Last April on ESPN’s “Sports Center” I was asked how long Ozzie Guillen should be suspended for his pro-Fidel Castro comments that appeared in a magazine article. I said at the time that Guillen should not go back to work as the new manager of the Miami Marlins until he and the team had time to get together with the Cuban community of South Florida in order to make things right.
Sadly Guillen was fired on Tuesday only one year into his four-year, $10 million deal. Although he did not lose his job over the controversy -- losing 93 games was the main reason for his departure -- the result of that Castro situation still weighed heavily on owner Jeffrey Loria’s decision. A stronger relationship with the Miami area would have made chopping Guillen much more difficult for the bosses.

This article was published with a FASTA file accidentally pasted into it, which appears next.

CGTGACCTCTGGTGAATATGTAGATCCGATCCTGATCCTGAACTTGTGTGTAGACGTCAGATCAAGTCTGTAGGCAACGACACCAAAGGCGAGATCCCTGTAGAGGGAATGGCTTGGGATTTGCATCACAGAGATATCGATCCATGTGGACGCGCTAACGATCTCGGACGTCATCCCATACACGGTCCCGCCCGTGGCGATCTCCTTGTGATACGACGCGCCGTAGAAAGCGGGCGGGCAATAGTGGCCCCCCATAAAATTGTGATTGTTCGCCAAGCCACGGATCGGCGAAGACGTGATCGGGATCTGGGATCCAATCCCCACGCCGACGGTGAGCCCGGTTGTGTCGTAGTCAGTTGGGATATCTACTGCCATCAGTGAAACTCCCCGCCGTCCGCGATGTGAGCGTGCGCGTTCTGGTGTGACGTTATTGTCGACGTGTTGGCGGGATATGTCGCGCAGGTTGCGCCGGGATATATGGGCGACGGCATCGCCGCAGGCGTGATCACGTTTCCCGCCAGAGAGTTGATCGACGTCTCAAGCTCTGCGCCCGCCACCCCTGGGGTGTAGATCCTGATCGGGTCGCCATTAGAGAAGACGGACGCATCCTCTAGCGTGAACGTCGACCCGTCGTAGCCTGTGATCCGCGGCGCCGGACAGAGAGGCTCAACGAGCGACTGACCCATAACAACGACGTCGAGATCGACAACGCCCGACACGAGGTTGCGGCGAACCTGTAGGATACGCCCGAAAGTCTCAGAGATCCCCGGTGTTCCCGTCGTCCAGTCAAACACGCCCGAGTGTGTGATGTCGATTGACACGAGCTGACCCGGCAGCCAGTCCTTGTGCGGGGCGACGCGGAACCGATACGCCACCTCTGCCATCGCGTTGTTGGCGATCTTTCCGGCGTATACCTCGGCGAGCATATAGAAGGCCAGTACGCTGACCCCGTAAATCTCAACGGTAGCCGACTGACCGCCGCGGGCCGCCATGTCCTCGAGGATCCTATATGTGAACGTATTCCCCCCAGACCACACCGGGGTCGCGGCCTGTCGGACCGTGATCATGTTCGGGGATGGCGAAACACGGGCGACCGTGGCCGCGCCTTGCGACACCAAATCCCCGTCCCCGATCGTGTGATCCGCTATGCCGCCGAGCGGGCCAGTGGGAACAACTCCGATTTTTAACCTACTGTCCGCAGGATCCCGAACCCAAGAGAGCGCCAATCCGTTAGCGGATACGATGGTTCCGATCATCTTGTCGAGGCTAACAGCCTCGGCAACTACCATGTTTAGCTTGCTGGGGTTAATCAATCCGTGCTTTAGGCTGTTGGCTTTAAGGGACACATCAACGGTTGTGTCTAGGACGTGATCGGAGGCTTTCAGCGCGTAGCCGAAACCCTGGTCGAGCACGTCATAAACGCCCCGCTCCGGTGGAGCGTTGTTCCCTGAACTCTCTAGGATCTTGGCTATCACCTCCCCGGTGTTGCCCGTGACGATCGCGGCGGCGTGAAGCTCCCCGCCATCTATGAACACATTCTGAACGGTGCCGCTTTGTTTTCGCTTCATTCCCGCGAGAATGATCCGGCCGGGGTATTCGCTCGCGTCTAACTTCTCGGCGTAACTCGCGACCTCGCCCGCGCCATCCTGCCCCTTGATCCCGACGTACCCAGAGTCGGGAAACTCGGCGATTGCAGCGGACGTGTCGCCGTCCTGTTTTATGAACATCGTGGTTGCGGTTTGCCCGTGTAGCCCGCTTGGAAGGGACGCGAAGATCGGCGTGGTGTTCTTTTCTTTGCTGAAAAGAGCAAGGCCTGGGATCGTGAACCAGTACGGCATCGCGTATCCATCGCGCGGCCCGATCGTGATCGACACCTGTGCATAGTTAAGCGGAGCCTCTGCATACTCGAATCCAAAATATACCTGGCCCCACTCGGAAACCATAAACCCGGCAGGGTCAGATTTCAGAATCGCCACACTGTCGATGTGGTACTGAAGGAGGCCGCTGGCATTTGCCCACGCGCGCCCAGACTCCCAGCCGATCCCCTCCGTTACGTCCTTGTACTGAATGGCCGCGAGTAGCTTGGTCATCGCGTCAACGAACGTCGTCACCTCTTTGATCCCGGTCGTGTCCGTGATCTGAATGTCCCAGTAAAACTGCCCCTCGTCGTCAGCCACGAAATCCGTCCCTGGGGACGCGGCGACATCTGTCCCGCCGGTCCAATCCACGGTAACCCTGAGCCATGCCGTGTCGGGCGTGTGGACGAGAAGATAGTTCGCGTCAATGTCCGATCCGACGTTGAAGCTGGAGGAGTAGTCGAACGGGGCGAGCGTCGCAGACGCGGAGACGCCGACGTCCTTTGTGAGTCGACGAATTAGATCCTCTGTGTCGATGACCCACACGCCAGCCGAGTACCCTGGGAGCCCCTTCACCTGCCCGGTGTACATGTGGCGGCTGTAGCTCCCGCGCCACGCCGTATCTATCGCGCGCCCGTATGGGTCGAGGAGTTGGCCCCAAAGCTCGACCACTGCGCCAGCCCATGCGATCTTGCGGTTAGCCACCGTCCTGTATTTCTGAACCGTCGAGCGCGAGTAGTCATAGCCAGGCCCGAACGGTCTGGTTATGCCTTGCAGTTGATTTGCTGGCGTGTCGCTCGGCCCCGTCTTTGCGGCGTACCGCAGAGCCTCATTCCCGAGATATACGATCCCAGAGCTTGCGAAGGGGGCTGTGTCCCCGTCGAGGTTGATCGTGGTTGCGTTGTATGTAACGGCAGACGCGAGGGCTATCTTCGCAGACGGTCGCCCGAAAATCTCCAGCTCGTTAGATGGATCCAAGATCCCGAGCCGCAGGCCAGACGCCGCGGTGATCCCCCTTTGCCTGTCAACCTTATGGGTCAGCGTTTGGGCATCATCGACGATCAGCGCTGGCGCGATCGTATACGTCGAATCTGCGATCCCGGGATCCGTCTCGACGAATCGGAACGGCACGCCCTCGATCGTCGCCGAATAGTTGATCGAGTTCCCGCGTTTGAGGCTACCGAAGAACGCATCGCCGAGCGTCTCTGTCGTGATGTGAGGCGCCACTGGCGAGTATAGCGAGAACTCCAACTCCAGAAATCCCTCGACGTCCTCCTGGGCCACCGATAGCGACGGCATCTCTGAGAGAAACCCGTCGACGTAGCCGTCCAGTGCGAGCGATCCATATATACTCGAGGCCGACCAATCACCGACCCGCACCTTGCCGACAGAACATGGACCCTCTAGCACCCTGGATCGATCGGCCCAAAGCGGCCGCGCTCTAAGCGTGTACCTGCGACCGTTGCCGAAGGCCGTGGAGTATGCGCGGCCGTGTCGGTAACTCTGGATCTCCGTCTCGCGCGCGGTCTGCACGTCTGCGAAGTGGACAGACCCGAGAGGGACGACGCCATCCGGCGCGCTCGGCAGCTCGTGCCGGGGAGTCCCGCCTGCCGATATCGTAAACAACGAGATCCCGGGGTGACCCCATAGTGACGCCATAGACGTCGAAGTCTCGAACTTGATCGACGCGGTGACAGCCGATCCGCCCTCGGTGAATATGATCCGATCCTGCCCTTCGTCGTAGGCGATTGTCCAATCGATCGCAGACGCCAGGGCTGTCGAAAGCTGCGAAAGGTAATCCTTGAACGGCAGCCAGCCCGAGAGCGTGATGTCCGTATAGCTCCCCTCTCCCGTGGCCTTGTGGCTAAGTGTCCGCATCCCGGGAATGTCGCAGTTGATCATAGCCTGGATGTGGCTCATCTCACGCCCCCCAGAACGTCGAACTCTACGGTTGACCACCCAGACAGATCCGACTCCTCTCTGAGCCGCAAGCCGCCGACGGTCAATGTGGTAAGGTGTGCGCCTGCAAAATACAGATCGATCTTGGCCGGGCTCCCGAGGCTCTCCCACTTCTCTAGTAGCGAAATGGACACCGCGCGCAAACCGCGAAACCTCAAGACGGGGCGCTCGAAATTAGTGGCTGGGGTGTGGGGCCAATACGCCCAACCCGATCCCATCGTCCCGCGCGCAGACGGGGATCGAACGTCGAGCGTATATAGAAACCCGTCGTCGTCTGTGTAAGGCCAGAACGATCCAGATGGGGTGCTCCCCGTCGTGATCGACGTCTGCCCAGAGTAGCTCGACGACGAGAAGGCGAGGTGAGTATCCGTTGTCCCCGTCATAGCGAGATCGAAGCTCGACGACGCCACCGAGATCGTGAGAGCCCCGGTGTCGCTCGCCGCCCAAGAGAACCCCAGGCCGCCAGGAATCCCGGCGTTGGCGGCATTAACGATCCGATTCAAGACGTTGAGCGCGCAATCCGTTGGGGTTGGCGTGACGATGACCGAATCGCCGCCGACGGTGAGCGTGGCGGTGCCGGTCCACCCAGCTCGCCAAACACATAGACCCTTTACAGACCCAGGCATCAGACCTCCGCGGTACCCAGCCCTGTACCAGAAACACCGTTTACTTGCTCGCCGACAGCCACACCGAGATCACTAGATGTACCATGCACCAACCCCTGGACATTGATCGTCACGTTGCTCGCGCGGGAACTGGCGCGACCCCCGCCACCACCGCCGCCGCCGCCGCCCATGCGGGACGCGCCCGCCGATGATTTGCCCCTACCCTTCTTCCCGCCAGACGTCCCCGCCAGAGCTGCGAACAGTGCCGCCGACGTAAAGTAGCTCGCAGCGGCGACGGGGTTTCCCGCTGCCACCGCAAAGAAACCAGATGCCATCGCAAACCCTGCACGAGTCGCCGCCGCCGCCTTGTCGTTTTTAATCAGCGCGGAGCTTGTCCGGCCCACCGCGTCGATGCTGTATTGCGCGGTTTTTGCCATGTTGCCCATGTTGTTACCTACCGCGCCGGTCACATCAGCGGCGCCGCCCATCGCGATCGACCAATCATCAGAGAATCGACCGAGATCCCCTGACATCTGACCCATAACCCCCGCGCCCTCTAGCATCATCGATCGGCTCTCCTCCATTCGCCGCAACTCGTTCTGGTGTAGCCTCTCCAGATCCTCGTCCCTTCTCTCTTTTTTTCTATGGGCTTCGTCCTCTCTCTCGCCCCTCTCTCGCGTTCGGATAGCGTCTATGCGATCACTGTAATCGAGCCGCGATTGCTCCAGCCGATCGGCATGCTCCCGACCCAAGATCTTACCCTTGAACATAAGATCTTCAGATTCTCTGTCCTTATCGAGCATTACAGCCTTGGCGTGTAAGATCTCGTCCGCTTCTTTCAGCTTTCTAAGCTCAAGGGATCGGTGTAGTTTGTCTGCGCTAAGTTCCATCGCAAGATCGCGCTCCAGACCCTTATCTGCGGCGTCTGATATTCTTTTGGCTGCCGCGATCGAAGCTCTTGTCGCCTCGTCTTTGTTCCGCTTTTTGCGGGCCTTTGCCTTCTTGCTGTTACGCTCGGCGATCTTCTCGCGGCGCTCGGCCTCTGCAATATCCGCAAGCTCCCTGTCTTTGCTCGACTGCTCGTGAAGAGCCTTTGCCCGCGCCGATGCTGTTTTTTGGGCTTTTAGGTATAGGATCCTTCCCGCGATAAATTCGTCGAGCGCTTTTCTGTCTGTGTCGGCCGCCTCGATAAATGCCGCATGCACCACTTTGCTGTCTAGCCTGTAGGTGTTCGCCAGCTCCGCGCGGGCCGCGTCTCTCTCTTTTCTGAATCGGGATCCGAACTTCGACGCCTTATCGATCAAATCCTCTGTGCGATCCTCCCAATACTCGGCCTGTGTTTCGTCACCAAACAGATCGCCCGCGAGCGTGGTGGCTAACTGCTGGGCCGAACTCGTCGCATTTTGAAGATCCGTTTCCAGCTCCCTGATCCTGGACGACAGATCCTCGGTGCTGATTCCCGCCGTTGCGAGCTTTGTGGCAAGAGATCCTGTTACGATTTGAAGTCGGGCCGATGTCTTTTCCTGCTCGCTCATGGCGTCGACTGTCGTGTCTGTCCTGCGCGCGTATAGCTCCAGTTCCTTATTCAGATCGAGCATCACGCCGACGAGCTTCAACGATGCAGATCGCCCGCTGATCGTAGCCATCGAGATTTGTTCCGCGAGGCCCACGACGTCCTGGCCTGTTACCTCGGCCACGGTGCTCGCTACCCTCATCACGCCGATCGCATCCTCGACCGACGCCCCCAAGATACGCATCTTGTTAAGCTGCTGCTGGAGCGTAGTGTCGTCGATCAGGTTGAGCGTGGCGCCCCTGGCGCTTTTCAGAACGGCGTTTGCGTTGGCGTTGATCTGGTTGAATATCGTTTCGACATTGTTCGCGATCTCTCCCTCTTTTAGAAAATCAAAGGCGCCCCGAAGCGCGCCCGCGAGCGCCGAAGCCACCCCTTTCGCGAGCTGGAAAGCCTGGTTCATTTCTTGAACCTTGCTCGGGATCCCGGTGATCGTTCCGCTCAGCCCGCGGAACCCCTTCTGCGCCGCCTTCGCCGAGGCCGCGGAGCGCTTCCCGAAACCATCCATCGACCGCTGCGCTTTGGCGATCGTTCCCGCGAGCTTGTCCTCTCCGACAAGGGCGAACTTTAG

Guillen remained the same guy he was in Chicago, holding himself and everybody in the Marlins organization responsible for the abject failure of a team built to win. Loria hated being called out by his manager in September, when Ozzie said everyone from the owner on down was responsible for the lost season. The easily provoked Loria apparently made up his mind at that point to cut bait and bite the bullet on the remaining $7.5 million owed to his manager.
This is not the last you will hear from the former Chicago White Sox shortstop and manager. A brief career as a broadcaster followed by a return to the dugout would not be shocking.
Even at 48, Ozzie Guillen is not too old to learn from his mistakes. Guillen is still a talented baseball man who is a lightning rod of honesty and in-your-face bravado. A return to the White Sox organization that he called home for over 20 years is not (and should not be) out of the question sometime down the line.
If the White Sox are looking to get people more excited about their team and broadcasts, making Guillen a third wheel in the television booth might make Sox games appointment viewing.